But geek culture is so much more than that, and for the first time in my life, there were plenty of people to talk to about the new Justice League line-up, or whether there would be any more Grendel Tales comics, or wonder what would be coming out next in the fledging trade paperback scene.
And yeah, so many of the conversations would wither and die, or take off in some weird tangent that I had no interest in. But there were also plenty of opportunities to talk about anything, and plenty of people from all over the world who had something interesting to say.
* * *
And then I realised I could make my own stories and put them up and people would say nice things about them even though they were really, really terrible. My name is Bob and I was a fan fiction writer.
And it was so much fun, especially when it all got collaborative. You could write anything you want, slap it up on the internet, and people would tell you that it was great, even though it clearly wasn’t. But it didn’t matter, because we were all rubbish, all doing our own thing.
There were certainly plenty of fan fiction communities to choose from, but most limited to a particular continuity. I picked one that took little bits from frigging everywhere, in another of those ‘nexus of all realities’ things that are so useful for stuff like that.
It must be 10 years since I wrote a story for that community. It’s still there in a completely different form, even if it’s the same forum. I’m not ashamed to admit that sometimes I miss it terribly.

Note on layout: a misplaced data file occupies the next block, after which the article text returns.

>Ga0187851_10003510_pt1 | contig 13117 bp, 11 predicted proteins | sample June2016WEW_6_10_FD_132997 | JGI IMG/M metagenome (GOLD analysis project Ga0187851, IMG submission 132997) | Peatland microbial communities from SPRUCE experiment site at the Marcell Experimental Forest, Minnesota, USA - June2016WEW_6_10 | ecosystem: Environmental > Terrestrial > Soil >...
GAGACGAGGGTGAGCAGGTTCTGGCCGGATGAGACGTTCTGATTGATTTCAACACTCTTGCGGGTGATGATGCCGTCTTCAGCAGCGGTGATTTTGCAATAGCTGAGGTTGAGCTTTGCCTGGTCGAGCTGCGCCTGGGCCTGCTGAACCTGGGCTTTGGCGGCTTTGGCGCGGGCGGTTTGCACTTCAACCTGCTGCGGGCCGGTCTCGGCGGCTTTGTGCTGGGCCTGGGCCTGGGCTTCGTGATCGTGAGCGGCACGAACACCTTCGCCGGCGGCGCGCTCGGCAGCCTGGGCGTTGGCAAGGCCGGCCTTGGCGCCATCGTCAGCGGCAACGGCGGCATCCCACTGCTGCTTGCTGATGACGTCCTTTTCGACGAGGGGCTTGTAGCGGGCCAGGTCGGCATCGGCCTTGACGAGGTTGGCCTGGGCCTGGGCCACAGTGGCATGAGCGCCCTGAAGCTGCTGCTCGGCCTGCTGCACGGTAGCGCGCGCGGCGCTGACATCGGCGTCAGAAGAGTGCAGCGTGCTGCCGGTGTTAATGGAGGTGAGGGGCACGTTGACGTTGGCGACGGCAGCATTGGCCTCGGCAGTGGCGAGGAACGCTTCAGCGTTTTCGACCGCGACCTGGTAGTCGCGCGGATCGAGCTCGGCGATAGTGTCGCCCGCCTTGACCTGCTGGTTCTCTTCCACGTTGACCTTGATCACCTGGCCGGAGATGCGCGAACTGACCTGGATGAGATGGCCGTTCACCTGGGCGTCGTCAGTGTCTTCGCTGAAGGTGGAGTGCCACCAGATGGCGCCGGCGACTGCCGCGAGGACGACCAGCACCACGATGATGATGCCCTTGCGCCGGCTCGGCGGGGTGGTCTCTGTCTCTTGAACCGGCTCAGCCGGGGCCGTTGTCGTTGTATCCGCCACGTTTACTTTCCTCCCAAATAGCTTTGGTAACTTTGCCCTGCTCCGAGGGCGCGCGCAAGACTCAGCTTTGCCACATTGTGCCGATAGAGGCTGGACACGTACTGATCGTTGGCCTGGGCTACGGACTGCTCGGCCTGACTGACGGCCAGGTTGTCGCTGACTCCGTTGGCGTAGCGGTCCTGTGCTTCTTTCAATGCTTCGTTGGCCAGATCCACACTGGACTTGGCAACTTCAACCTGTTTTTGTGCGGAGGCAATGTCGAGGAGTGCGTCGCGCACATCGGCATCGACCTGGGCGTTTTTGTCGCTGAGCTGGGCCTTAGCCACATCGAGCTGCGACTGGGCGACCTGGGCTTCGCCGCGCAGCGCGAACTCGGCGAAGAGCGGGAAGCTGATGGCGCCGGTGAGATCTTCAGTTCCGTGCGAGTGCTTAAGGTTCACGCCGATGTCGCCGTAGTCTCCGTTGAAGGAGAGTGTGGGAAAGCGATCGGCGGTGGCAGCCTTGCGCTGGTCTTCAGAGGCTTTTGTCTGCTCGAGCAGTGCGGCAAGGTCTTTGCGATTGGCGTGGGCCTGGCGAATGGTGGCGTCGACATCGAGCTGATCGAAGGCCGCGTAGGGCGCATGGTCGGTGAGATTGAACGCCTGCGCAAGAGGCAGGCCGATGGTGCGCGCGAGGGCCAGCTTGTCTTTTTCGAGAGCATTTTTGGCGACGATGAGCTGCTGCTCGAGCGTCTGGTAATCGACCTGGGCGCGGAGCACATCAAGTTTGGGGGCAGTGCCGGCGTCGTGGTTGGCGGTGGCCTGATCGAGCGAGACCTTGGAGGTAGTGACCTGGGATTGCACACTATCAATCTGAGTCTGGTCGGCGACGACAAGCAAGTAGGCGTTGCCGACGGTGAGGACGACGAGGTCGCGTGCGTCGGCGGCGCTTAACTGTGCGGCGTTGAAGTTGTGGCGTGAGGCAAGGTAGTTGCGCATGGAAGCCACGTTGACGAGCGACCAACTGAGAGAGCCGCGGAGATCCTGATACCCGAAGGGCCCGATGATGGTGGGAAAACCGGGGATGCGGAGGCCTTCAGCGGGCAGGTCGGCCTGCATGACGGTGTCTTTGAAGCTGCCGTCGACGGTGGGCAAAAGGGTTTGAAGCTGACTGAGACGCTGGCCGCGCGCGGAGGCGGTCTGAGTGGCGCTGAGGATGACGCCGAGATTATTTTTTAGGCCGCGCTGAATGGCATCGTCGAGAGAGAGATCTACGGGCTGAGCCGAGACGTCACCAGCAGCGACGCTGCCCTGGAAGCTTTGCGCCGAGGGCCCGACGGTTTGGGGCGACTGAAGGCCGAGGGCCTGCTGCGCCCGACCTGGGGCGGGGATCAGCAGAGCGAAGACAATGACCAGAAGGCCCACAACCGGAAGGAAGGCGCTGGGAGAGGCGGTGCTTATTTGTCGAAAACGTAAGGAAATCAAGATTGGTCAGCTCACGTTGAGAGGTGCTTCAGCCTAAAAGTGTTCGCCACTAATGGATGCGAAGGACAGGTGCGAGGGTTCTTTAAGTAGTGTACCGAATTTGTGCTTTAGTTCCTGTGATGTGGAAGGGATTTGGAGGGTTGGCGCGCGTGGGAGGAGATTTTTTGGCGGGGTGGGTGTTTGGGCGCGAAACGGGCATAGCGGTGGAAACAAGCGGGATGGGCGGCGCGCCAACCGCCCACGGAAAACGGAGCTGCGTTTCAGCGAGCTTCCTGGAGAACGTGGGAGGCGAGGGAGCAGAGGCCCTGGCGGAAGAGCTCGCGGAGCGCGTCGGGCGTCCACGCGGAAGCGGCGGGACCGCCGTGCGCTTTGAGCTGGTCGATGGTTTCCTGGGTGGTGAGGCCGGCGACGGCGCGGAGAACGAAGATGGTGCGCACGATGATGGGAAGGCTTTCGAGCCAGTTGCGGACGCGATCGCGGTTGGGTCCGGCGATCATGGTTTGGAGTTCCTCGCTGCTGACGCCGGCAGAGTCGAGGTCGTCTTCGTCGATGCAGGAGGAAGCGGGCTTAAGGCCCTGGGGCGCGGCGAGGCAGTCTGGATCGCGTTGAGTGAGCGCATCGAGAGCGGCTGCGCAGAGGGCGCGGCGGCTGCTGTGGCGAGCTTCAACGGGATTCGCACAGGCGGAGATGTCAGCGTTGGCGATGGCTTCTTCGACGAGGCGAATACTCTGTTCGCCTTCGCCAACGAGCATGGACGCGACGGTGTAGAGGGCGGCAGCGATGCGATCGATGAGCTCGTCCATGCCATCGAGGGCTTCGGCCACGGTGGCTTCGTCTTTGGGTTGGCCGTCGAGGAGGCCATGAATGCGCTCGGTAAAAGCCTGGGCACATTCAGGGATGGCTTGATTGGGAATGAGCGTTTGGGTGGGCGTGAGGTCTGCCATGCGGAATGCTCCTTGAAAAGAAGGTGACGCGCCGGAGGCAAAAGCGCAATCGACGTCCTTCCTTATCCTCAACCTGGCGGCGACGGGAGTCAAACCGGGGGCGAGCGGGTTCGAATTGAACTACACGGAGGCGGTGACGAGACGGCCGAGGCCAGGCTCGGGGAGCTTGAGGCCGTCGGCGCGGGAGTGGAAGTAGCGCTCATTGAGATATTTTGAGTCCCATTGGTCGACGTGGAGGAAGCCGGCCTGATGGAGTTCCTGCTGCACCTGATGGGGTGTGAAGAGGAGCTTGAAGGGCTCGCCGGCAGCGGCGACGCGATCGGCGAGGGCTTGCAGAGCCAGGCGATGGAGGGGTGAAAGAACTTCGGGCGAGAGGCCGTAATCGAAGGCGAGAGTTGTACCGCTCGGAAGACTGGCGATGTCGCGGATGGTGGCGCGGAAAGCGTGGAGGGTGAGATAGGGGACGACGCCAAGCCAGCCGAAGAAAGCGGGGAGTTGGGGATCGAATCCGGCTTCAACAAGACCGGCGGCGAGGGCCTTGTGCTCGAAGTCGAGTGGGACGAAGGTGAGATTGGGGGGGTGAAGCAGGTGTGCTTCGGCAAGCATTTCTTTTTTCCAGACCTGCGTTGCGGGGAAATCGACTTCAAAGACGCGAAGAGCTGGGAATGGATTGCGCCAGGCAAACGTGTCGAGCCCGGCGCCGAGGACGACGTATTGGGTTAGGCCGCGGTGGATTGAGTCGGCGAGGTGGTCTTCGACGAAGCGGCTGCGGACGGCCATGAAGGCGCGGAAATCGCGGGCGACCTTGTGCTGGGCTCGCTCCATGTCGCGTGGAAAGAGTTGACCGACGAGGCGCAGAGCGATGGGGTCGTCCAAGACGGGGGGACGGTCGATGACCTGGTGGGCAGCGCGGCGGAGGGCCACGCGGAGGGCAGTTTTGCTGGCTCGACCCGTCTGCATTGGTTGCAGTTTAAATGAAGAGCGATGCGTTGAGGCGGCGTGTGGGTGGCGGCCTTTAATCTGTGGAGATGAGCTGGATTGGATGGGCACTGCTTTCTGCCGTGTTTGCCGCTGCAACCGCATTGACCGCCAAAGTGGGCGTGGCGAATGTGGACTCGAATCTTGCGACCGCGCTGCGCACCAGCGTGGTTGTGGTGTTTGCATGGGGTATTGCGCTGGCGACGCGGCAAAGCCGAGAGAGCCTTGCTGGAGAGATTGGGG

* * *
A life as a message board denizen never seems to last too long and by the turn of this century, posting lost its lustre, but that was okay. I’d meet a bunch of fascinating people, mainly through that embarrassing foray into fiction. I’ve only met a couple of them in the flesh, but I trust their opinions and follow their recommendations.
And they’re people from all over the world, who through sheer chance and shared interests, find common ground in meeting places that don’t physically exist. Friendship doesn’t have to be defined by geography any more.
* * *
And now it’s 2010, I turned 35 yesterday, and I’ve been blogging for a year. Things have been slack recently, but that’s only because it’s a beautiful summer in New Zealand, and who can be arsed sitting in front of a computer when you could be down the beach with a six-pack of beer and a pile of old comics and magazines?
Sometimes I walk out of comic shops grumpy and confused because I couldn’t find anything I really wanted, but I still get a kick out of a good comic that beats any other medium. I really fucking love comic books.
And I love talking about them. In comments on other sites, the odd message board post and through this blog. Getting this idiotic shit out of my head and into words is still a thrill like no other, and the Tearoom of Despair is ready to roll on into a whole new year.
Because the fact that there are thousands of people who like the same shit I do isn’t something to be scared of, it’s worth celebrating. And worth talking about.
Thanks to all those who read this blog, and all those who have left comments. 2010 will be business as unusual for the Tearoom of Despair.